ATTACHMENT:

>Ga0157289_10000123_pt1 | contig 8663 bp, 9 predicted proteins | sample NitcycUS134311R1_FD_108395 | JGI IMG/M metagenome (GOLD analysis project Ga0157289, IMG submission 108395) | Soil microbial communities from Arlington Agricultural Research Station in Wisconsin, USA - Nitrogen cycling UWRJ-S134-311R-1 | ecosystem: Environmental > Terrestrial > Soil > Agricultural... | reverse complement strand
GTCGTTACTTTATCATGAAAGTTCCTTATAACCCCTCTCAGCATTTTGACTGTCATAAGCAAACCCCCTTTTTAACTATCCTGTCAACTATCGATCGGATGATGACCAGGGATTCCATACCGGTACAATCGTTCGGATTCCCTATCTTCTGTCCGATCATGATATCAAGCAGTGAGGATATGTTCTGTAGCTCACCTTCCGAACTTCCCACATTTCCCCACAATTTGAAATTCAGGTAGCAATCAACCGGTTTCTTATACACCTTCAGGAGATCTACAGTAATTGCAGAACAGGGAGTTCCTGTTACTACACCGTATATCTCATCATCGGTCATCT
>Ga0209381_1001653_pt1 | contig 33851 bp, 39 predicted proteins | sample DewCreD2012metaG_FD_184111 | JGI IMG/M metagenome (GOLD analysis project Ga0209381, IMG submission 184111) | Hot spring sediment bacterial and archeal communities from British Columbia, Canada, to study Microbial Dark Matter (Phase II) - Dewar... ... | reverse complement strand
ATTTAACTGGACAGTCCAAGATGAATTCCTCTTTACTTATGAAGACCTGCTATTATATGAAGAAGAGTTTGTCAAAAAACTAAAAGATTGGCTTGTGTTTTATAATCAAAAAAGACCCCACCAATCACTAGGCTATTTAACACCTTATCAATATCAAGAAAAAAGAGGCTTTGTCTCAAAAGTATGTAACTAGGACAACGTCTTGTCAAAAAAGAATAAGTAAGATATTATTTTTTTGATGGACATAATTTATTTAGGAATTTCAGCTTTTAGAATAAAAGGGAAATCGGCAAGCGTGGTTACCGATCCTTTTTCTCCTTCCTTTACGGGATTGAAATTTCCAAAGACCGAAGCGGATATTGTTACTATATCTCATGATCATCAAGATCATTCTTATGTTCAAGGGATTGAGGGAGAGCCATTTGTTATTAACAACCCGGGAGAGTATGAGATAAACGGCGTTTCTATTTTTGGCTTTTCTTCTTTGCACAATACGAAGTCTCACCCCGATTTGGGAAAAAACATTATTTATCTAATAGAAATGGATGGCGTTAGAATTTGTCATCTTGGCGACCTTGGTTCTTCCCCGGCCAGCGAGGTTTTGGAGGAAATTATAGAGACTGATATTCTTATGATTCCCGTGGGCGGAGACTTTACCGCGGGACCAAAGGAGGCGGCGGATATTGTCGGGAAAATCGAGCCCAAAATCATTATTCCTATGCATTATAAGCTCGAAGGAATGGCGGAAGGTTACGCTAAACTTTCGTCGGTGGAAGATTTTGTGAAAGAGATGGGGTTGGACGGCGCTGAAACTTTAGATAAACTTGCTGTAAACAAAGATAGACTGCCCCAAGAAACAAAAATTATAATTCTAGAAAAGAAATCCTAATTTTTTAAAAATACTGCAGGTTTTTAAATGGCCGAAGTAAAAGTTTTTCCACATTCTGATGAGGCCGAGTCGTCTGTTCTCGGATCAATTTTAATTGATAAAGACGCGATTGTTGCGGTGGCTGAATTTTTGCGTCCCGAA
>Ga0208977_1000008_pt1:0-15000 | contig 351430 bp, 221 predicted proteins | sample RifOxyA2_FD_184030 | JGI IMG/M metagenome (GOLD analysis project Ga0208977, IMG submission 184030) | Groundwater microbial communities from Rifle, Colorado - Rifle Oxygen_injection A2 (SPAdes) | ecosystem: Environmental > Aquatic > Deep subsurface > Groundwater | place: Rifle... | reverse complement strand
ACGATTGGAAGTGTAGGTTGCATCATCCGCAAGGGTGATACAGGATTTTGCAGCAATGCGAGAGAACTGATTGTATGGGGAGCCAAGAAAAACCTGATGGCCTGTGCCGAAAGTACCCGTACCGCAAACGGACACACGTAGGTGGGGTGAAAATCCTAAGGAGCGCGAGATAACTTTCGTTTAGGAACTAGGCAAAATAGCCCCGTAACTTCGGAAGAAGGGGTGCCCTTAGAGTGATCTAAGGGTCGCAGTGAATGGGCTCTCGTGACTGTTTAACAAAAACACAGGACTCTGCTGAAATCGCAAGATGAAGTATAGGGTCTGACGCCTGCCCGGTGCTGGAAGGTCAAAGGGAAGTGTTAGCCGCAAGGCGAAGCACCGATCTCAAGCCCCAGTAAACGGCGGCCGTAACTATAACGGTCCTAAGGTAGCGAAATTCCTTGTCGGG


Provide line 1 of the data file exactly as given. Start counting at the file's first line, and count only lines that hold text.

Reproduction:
>Ga0157289_10000123_pt1 | contig 8663 bp, 9 predicted proteins | sample NitcycUS134311R1_FD_108395 | JGI IMG/M metagenome (GOLD analysis project Ga0157289, IMG submission 108395) | Soil microbial communities from Arlington Agricultural Research Station in Wisconsin, USA - Nitrogen cycling UWRJ-S134-311R-1 | ecosystem: Environmental > Terrestrial > Soil > Agricultural... | reverse complement strand